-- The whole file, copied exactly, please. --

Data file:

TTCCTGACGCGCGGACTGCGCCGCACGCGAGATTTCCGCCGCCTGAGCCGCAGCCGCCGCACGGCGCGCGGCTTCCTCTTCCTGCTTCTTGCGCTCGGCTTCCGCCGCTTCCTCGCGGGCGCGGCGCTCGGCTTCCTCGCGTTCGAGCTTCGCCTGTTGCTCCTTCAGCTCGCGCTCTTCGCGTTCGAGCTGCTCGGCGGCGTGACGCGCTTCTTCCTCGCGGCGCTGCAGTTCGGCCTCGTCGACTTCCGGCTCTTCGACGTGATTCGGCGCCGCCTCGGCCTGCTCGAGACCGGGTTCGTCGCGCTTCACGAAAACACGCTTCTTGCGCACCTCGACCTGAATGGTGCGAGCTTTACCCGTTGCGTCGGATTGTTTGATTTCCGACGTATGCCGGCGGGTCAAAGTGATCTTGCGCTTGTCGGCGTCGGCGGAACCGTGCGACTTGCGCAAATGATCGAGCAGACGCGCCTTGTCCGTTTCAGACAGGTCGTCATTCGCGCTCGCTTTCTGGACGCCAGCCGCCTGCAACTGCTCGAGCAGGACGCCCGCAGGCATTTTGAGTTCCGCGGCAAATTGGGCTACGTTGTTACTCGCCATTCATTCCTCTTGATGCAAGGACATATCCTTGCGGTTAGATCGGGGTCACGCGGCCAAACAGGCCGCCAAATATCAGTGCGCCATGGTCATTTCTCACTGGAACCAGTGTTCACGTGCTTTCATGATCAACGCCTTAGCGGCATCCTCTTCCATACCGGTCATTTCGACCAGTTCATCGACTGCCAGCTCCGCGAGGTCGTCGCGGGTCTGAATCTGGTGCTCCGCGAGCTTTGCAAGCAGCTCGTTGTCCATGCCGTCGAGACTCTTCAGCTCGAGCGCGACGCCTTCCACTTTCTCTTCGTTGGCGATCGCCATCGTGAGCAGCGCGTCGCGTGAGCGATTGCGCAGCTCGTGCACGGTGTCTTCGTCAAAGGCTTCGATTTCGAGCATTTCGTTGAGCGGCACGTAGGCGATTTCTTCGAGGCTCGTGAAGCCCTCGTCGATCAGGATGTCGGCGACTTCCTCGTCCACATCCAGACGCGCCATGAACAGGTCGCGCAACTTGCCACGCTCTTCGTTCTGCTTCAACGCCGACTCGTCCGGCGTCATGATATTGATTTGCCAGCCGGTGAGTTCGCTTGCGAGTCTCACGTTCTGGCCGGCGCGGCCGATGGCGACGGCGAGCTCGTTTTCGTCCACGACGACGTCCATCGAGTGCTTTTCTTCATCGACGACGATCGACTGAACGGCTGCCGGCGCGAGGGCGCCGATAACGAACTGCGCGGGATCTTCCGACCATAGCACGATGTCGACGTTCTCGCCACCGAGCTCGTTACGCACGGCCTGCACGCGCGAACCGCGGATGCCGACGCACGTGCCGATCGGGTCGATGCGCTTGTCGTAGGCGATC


TTCCTGACGCGCGGACTGCGCCGCACGCGAGATTTCCGCCGCCTGAGCCGCAGCCGCCGCACGGCGCGCGGCTTCCTCTTCCTGCTTCTTGCGCTCGGCTTCCGCCGCTTCCTCGCGGGCGCGGCGCTCGGCTTCCTCGCGTTCGAGCTTCGCCTGTTGCTCCTTCAGCTCGCGCTCTTCGCGTTCGAGCTGCTCGGCGGCGTGACGCGCTTCTTCCTCGCGGCGCTGCAGTTCGGCCTCGTCGACTTCCGGCTCTTCGACGTGATTCGGCGCCGCCTCGGCCTGCTCGAGACCGGGTTCGTCGCGCTTCACGAAAACACGCTTCTTGCGCACCTCGACCTGAATGGTGCGAGCTTTACCCGTTGCGTCGGATTGTTTGATTTCCGACGTATGCCGGCGGGTCAAAGTGATCTTGCGCTTGTCGGCGTCGGCGGAACCGTGCGACTTGCGCAAATGATCGAGCAGACGCGCCTTGTCCGTTTCAGACAGGTCGTCATTCGCGCTCGCTTTCTGGACGCCAGCCGCCTGCAACTGCTCGAGCAGGACGCCCGCAGGCATTTTGAGTTCCGCGGCAAATTGGGCTACGTTGTTACTCGCCATTCATTCCTCTTGATGCAAGGACATATCCTTGCGGTTAGATCGGGGTCACGCGGCCAAACAGGCCGCCAAATATCAGTGCGCCATGGTCATTTCTCACTGGAACCAGTGTTCACGTGCTTTCATGATCAACGCCTTAGCGGCATCCTCTTCCATACCGGTCATTTCGACCAGTTCATCGACTGCCAGCTCCGCGAGGTCGTCGCGGGTCTGAATCTGGTGCTCCGCGAGCTTTGCAAGCAGCTCGTTGTCCATGCCGTCGAGACTCTTCAGCTCGAGCGCGACGCCTTCCACTTTCTCTTCGTTGGCGATCGCCATCGTGAGCAGCGCGTCGCGTGAGCGATTGCGCAGCTCGTGCACGGTGTCTTCGTCAAAGGCTTCGATTTCGAGCATTTCGTTGAGCGGCACGTAGGCGATTTCTTCGAGGCTCGTGAAGCCCTCGTCGATCAGGATGTCGGCGACTTCCTCGTCCACATCCAGACGCGCCATGAACAGGTCGCGCAACTTGCCACGCTCTTCGTTCTGCTTCAACGCCGACTCGTCCGGCGTCATGATATTGATTTGCCAGCCGGTGAGTTCGCTTGCGAGTCTCACGTTCTGGCCGGCGCGGCCGATGGCGACGGCGAGCTCGTTTTCGTCCACGACGACGTCCATCGAGTGCTTTTCTTCATCGACGACGATCGACTGAACGGCTGCCGGCGCGAGGGCGCCGATAACGAACTGCGCGGGATCTTCCGACCATAGCACGATGTCGACGTTCTCGCCACCGAGCTCGTTACGCACGGCCTGCACGCGCGAACCGCGGATGCCGACGCACGTGCCGATCGGGTCGATGCGCTTGTCGTAGGCGATC